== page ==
Stephen Boucher dans European Voice: Emissions trading - if it's broke, fix it, don't ditch it
Publié dans European Voice en collaboration avec Columbia University
A year on, the EU emissions trading scheme (ETS) is running into teething problems. Prices have fallen abruptly from more than ‚¬30 per tonne of carbon dioxide (CO2) to less than ‚¬10. Business complains that the scheme harms the competitiveness of EU industry, while non-governmental groups (NGOs) argue that it should be stricter. Concluding, however, that the system is a failure would be a mistake.
Behind the collapse in the price of credits lies a simple economic rule: the number of allocations granted by EU member states to industry exceeds their reduction goals. In fact, through a combination of conservative baseline estimates and generous allocations, all but five EU member states over-allocated CO2 credits. Three key lessons can be drawn.
First, member states need to get serious about the scheme, which covers some 45% of EU CO2 emissions. They should improve their measurements and reduce the number of credits handed out. And the European Commission should be stricter in rejecting slack national allocation plans.
Second, this "learning by doing" phase should not detract from the fact that the market is functioning: companies received sudden information about credits and rationally adapted their buying and selling strategies. Such market volatility, as evidenced by the equivalent but earlier US SO2 scheme, is a growing pain that will gradually lessen. The EU ETS has become the leading carbon market in the world. It accounted for ‚¬7.2 billion out of global carbon market transactions worth ‚¬9.4 billion in 2005.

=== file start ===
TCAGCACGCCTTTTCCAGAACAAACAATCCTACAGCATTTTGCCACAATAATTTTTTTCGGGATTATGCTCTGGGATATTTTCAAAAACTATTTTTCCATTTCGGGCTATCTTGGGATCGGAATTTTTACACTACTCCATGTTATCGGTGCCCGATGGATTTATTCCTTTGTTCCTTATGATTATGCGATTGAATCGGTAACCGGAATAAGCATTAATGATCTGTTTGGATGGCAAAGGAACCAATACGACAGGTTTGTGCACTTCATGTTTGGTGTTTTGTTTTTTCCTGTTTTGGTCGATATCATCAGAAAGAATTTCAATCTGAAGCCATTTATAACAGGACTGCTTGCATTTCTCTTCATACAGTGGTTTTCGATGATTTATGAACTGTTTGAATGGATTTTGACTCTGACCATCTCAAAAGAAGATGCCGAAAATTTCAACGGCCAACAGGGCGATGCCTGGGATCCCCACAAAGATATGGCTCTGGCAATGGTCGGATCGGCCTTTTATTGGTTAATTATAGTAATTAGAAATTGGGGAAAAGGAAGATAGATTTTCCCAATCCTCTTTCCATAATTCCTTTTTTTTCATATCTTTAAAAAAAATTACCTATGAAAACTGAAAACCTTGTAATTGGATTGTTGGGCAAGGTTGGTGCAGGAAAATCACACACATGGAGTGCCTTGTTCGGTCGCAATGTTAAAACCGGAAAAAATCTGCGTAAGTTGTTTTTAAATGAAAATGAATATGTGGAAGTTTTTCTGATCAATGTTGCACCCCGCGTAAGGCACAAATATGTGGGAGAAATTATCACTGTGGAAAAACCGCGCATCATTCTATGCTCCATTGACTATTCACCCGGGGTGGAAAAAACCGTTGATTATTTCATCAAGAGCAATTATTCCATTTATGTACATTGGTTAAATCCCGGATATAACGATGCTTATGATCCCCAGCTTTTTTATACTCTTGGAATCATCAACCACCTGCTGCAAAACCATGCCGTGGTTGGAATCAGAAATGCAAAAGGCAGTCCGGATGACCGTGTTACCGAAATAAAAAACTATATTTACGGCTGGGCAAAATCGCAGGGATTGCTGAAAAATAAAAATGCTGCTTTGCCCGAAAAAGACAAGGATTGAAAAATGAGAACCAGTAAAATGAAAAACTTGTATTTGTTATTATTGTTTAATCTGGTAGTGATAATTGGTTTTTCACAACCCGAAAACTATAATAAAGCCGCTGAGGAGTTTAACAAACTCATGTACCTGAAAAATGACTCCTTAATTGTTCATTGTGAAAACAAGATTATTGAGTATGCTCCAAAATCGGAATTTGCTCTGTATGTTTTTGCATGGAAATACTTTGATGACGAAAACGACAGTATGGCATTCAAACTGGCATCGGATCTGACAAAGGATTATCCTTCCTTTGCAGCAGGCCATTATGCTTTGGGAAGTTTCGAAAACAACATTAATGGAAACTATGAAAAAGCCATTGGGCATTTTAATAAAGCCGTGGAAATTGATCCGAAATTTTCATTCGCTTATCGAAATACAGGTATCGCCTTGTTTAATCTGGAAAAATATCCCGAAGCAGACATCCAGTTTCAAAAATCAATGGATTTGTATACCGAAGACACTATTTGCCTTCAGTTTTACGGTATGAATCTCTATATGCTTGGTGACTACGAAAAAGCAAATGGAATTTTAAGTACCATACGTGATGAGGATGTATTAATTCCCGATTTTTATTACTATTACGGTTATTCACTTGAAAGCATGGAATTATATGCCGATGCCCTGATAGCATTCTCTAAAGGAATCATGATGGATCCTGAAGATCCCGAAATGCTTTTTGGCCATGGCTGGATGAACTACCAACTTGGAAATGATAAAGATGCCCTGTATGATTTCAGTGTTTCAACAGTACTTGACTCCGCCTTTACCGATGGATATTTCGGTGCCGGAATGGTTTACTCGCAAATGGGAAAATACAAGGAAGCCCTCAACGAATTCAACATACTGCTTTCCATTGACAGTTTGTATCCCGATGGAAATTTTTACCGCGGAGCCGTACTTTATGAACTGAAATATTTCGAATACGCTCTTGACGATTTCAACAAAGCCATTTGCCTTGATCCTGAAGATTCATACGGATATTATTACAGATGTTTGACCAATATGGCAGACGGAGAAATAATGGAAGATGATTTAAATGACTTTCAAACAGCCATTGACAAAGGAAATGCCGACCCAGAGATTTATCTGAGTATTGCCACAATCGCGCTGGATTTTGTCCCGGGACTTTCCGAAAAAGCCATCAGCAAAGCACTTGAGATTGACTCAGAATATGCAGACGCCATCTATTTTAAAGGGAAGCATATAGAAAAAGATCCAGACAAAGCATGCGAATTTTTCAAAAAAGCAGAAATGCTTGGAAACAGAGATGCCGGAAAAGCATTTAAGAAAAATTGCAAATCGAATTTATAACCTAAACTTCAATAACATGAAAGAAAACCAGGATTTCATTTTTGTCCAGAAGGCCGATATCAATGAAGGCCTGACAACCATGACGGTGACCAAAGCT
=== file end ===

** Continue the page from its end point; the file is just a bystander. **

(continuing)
Third, national monitoring and reporting of emissions should be more frequent and further harmonised. Spot-checks on reports of emissions would help raise the standards of national verifiers. Unlimited banking, which allows credits to be transferred from one accounting period to another, will be allowed as of 2013. This should be extended to current trades.
If Europe really wants to prepare its industry for the fight against global warming, member states should also expand the scheme's coverage to new sectors and other greenhouse gases, where efficient. As expressed by a Commission expert who gets more visitors from around the world to study the system than he can meet, "a global carbon market may emerge out of all these 'bottom-up' initiatives rather than a 'top-down' international approach". The EU should therefore engage in a strategy to export the scheme, by talking to other initiatives - in Norway, Canada, Switzerland, a number of Australian states, and some states in the northeastern part of the United States - in order to ensure that they are compatible.
More generally, the EU ETS proves that international regulation through market-based mechanisms works. The Commission and national authorities should consider applying market-based instruments to other international policy problems, such as water pollution, the promotion of renewable energy and emissions of other chemical pollutants. The time has come to fix the EU ETS, not ditch it.